When the Rashtrakuta ruler advanced back to the south, Dharampala was left in control of Kannauj for some time. The struggle between the two northern dynasties continued: the Pala Chakrayudh was defeated by the Pratihara Nagabhata II, and Kannauj was again occupied by the Gurjara Pratiharas. Dharampala tried to take control of Kannauj but was defeated badly at Moongher by the Gurjara Pratiharas. However, Nagabhata II was in turn soon defeated by the Rashtrakuta Govinda III, who had initiated a second northern surge. An inscription states that Chakrayudh and Dharampala invited Govinda III to war against the Gurjara Pratiharas, but Dharampala and Chakrayudh both submitted to the Govinda III, in order to win his sympathy. After this defeat, Pratihara power degenerated for some time. After the death of Dharampala, Nagabhata II regained hold over Kannuaj and made it the capital of the Gurjara Pratihara Empire. During this period, the Rashtrakutas were facing some internal conflicts, and so they, as well as the Palas, did not contest this. Thus Gurjara Pratiharas became the greatest power in Northern India after occupying Kannauj.
Sultan Mahmud of Ghazni captured Kanauj in 1018. Chandradeva founded the Gahadvala dynasty with its capital at Kanauj around 1090. His grandson Govindachandra "raised Kanauj to unprecedented glory." Muhammad Ghori advanced against the city, and in the Battle of Chandwar of 1193, killed Jayachandra. Alberuni has referred to "Kanoj" as the key geographical point to explain marching distances to other Indian cities (India, Vol 1, from p 199 onwards, Translated by Dr Edward C. Sachau, London 1910). The "glory of Imperial Kanauj" ended with Iltutmish's conquest.:21,32–33
During early English rule in India, the city was spelled Cannodge by them.
Kannauj is located at  It has an average elevation of 139 metres (456 feet)..
As of 2001[update] India census, Kannauj had a population of 71,530. Males constitute 53% of the population and females 47%. Kannauj has an average literacy rate of 58%, lower than the national average of 59.5%: male literacy is 64%, and female literacy is 52%. In Kannauj, 15% of the population is under 6 years of age.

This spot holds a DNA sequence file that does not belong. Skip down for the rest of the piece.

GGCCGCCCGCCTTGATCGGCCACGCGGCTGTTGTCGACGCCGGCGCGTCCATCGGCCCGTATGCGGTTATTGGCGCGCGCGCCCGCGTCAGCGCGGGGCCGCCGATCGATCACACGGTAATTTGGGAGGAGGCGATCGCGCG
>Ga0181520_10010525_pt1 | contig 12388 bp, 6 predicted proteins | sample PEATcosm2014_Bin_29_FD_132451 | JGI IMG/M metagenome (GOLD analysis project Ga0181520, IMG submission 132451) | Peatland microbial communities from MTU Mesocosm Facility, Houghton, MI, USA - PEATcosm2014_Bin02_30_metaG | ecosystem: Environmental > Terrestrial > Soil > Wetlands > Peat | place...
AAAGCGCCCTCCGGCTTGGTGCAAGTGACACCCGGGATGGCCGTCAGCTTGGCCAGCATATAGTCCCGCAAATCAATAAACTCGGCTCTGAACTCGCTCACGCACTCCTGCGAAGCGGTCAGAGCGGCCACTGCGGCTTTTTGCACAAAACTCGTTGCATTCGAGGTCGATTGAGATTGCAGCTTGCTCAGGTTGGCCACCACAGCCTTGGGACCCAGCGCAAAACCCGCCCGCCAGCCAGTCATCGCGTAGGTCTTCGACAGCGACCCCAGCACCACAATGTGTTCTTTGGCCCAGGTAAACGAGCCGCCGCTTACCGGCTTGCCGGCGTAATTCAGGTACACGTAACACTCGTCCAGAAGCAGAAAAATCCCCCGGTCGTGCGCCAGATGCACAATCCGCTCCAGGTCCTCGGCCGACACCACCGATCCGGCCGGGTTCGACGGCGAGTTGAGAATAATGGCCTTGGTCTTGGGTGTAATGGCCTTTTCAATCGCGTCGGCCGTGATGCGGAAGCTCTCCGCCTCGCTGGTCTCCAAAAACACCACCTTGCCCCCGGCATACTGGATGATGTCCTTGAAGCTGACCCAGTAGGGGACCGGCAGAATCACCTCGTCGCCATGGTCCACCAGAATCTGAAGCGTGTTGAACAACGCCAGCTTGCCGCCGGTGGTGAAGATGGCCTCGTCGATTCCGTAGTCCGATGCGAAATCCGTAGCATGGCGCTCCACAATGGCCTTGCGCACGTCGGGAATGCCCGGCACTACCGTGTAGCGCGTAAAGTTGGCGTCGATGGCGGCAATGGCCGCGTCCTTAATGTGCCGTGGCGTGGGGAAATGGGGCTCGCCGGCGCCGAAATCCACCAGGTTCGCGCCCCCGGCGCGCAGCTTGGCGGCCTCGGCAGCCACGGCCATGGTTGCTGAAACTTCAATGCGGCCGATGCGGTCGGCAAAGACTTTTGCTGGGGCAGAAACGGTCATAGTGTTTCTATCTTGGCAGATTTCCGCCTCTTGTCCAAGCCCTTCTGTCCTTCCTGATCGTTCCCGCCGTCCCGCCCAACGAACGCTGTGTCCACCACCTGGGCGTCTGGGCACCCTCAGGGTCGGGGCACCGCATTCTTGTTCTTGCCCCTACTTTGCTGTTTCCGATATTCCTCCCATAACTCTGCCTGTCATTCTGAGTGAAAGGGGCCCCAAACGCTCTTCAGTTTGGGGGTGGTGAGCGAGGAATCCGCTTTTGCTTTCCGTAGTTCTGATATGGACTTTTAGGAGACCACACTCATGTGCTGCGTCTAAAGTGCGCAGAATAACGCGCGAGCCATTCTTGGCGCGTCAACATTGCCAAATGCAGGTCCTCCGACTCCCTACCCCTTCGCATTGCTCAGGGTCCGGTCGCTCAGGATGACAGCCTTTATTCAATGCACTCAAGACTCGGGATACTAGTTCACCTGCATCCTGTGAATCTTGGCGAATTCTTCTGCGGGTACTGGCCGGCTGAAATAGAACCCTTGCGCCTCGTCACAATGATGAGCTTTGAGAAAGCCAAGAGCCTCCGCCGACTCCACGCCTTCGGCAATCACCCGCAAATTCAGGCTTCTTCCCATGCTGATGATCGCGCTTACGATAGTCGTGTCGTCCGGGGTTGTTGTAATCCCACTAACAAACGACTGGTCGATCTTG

Government Engineering College, Kannauj is a government engineering college located at Kannauj. It is a constituent college of Dr. A.P.J. Abdul Kalam Technical University (formerly Uttar Pradesh Technical University) in Lucknow. The college is situated at Aher, Tirwa.
- Rama Shankar Tripathi (1989). History of Kanauj: To the Moslem Conquest. Motilal Banarsidass Publ. p. 2. ISBN 978-81-208-0404-3, ISBN 978-81-208-0404-3.
- Upinder Singh (2008). A History of Ancient and Early Medieval India. Pearson Education India. p. 575. ISBN 9788131711200.
- Tripathi, History of Kanauj, p.192
- Sen, S.N., 2013, A Textbook of Medieval Indian History, Delhi: Primus Books, ISBN 9789380607344
- "Life: India's perfume capital threatened by scent of modernity". The Taipei Times. Retrieved 10 February 2016.
- Chisholm, Hugh, ed. (1911). Encyclopædia Britannica. 15 (11th ed.). Cambridge University Press. p. 648. .
- Dilip K. Chakrabarti (2007), Archaeological geography of the Ganga plain: the upper Ganga (Oudh, Rohilkhand, and the Doab), p.47
- Rama S. Tripathi, History of Kanauj: To the Moslem Conquest (Motilal Banarsidass, 1964), pp.2,15-16
- Moti Chandra (1977), Trade Routes in Ancient India pp.16-18
- Tripathi, History of Kanauj, pp.17-19
- "CNG: eAuction 329. INDIA, Post-Gupta (Ganges Valley). Vardhanas of Thanesar and Kanauj. Harshavardhana. Circa AD 606-647. AR Drachm (13mm, 2.28 g, 1h)". www.cngcoins.com.
- Tripathi, History of Kanauj, pp.22-24
- Tripathi, History of Kanauj, p.147
- James Heitzman, The City in South Asia (Routledge, 2008), p.36
- Heizman, The City in South Asia, pp.36-37
- Pratiyogita Darpan. Upkar Prakashan. p. 9.
- R.C. Majumdar (1994). Ancient India. Motilal Banarsidass. pp. 282–285. ISBN 978-81-208-0436-4, ISBN 978-81-208-0436-4.
- Kumar Sundram (2007). Compendium General Knowledge. Upkar Prakashan. p. 195. ISBN 978-81-7482-181-2, ISBN 978-81-7482-181-2.
- Pratiyogita Darpan. Upkar Prakashan.
- Falling Rain Genomics, Inc – Kannauj
- "Census of India 2001: Data from the 2001 Census, including cities, villages and towns (Provisional)". Census Commission of India. Archived from the original on 16 June 2004. Retrieved 1 November 2008.
- Majumdar, R. C., In Pusalker, A. D., In Majumdar, A. K., & Bharatiya Vidya Bhavan,. (1993). The age of imperial Kanauj.
|Wikiquote has quotations related to: Kannauj|